In South Africa, traffic lights are called robots. In Chester, they seem to be suggestions, rather than absolutes.
In two days, I have watched more people run red lights than seemingly normal. This morning, I watched a school bus for the handicapped run a red light. There were two vehicle accidents, one with an entrapment and one resulting in a fatality, at major controlled intersections, in the county. One incident did not result in an accident because the person with the green light checked before proceeding. An elderly woman ran the light as if it did not exist with no brake lights and no intention on her part to stop. In fact, I do not even know if she knew that she did it. All of this should cause each of us to be concerned and drive more defensively.
You have heard me say that distractions have caused many accidents. Adjusting a radio, answering your phone, dialing your phone, texting, reading a text or correcting your children are just a few of the many ways that we are distracted from the task-at-hand: DRIVING! We all need to be reminded, from time-to-time.
You are responsible for how you drive, but it is equally important to drive according to how others drive. Defensive driving means that each driver must do everything necessary to prevent an accident, no matter who is at fault. We all tend to push the envelope a bit and proceed through a light when it changes to yellow. I used to have a captain who would say, “If you can see the light turn red, then you have run a red light.”
I have always said that the quickest way for any of us to get mad is for someone to make a mistake while driving that affects us. A mistake, in this case, is a loosely used term, since some actions, by some drivers, are intentional. Whatever the case, get over it and move on.
There was a case this past week where road rage caused a man to follow a car and shoot the occupants. The driver then sped off. The news reported that he was caught because the driver of the other car took a picture of his license plate, even after being injured. This incident resulted in the death of a 13-year-old. The driver who sped off was later apprehended and gave the reasoning for his actions as mental illness. It is my belief that the driver of a vehicle is responsible for his/her actions, just as the owner and user of a gun is responsible for his/her actions. This brings us to a difficult dilemma surrounding who should be able to drive and who should not. Where we see this the most revolves around the elderly and the loss of their privilege to drive. For many, it is their last piece of independence and giving it up does not come easy.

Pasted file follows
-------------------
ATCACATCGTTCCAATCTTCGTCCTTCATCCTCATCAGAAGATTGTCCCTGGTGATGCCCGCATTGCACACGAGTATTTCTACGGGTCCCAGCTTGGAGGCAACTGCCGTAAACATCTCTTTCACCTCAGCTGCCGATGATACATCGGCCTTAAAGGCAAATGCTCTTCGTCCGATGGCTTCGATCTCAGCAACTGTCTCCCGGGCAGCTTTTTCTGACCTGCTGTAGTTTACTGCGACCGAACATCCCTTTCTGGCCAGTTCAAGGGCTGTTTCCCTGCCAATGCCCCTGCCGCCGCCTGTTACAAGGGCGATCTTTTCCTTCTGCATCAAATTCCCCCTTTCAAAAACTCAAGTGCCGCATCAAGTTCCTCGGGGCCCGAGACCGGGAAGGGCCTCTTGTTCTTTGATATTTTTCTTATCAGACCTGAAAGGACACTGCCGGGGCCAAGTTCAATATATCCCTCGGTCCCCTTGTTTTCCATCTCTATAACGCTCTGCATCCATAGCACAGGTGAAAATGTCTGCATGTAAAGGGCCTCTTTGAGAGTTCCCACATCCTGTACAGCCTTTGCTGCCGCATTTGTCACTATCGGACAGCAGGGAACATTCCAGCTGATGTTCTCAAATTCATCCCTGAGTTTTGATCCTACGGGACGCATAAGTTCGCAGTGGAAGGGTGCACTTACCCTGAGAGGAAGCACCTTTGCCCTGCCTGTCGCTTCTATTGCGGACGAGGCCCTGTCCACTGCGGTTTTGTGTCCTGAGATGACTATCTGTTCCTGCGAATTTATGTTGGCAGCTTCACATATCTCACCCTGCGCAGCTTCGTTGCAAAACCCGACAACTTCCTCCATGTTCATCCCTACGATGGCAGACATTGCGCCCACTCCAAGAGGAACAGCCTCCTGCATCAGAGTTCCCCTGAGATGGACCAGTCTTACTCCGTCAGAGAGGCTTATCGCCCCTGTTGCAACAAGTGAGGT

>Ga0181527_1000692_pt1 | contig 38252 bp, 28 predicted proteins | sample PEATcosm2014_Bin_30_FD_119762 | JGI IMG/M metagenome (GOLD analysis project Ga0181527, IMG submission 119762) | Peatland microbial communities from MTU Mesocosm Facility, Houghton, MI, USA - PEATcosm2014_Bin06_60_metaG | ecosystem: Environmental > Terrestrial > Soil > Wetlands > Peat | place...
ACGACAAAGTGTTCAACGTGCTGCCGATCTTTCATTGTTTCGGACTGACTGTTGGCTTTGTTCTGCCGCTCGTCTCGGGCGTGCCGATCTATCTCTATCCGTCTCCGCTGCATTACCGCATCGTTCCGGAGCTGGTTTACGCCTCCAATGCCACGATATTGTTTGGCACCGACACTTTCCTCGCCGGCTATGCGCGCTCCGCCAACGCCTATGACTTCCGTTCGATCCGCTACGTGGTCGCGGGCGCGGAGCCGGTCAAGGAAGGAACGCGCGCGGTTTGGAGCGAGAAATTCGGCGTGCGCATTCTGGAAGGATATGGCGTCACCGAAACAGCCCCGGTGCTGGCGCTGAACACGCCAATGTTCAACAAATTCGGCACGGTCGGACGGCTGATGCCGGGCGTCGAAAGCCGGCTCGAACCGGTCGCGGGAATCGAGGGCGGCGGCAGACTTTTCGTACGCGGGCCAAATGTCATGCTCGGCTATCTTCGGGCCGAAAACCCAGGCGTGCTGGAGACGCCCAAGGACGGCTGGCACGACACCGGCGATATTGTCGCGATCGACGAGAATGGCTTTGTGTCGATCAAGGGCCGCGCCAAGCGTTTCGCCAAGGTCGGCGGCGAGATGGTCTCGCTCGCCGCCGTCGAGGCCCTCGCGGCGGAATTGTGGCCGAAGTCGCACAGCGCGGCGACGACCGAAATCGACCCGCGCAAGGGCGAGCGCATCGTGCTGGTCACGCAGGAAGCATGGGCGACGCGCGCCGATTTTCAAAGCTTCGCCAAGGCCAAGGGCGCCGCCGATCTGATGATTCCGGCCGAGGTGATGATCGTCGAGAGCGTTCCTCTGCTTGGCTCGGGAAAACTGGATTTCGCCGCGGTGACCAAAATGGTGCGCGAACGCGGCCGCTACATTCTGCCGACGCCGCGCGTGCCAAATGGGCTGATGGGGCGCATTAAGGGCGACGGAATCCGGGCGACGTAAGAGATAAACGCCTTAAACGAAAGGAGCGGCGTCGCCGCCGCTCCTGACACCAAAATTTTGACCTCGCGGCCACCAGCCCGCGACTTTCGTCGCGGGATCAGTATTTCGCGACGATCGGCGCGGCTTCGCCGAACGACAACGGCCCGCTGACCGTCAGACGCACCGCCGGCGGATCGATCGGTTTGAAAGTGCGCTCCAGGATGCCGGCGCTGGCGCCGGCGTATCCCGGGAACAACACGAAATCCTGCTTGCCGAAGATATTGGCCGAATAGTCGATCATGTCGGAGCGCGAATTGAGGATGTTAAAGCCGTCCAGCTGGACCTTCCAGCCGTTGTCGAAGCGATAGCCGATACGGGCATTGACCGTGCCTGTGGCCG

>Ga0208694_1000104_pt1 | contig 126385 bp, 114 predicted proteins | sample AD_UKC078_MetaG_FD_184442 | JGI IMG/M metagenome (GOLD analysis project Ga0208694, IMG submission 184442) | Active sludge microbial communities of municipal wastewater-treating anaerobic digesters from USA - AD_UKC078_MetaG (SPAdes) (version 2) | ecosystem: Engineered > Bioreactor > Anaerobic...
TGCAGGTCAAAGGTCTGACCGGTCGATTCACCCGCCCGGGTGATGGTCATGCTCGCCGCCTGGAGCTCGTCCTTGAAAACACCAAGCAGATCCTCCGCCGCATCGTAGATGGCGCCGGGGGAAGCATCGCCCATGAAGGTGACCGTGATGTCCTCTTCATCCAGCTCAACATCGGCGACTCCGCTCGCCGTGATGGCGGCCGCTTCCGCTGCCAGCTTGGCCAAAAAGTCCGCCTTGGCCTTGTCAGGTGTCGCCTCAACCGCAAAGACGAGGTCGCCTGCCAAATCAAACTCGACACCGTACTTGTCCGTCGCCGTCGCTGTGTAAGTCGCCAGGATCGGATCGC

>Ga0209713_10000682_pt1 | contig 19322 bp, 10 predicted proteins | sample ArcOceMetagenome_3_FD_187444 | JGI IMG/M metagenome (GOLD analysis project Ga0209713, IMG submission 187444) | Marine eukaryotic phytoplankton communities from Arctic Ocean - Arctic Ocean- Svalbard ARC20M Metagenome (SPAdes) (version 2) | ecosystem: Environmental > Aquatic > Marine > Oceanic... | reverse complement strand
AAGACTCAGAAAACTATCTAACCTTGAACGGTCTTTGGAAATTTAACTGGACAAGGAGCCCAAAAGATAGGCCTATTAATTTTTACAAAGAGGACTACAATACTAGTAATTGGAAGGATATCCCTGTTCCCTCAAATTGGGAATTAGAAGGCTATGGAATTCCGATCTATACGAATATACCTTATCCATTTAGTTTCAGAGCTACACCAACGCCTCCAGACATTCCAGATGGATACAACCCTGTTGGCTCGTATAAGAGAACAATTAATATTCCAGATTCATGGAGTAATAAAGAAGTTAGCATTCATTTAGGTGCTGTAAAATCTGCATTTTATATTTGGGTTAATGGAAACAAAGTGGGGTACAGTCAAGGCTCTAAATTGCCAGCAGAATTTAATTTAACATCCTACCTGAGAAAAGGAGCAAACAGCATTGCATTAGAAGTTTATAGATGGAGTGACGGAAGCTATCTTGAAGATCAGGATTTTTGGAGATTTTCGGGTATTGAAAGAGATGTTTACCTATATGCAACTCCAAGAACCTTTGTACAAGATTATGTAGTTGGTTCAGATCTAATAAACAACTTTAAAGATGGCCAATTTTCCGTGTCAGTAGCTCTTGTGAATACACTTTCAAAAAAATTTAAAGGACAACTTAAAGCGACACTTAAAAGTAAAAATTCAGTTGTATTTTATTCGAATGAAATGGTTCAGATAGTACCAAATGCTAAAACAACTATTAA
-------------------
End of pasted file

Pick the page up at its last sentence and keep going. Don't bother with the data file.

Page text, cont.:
I am thankful that Virginia is a state that requires state inspections. For those of you that are certified to do these inspections, thank you and please take your job seriously. Owners of motor vehicles are mandated by law to get their vehicle inspected annually. These inspections will not prevent an accident, but will help to ensure that the vehicle will work properly when evasive action must be taken. As I said earlier, you may be minding your own business and doing everything right, but another driver may cause mayhem for you and many others. Be prepared to take whatever action is necessary to prevent an accident.
I will conclude this article by addressing seatbelts and car seats. It is state law that all occupants must be seat belted and children must be properly restrained in properly-installed car seats. There is no excuse for a child not being properly restrained. Children are supposed to be a certain age and height before sitting in the front seat of a vehicle, even when a car seat is not required, due to the airbags. Injury or death could occur to an under-aged or under-sized child when an air bag deploys. I leave you with this: “Click it or ticket” and stop running those red lights.
Have a great July 4 celebration, and remember that it is against county ordinance to own, possess, discharge or sell fireworks in Chesterfield County without proper permits and licensing.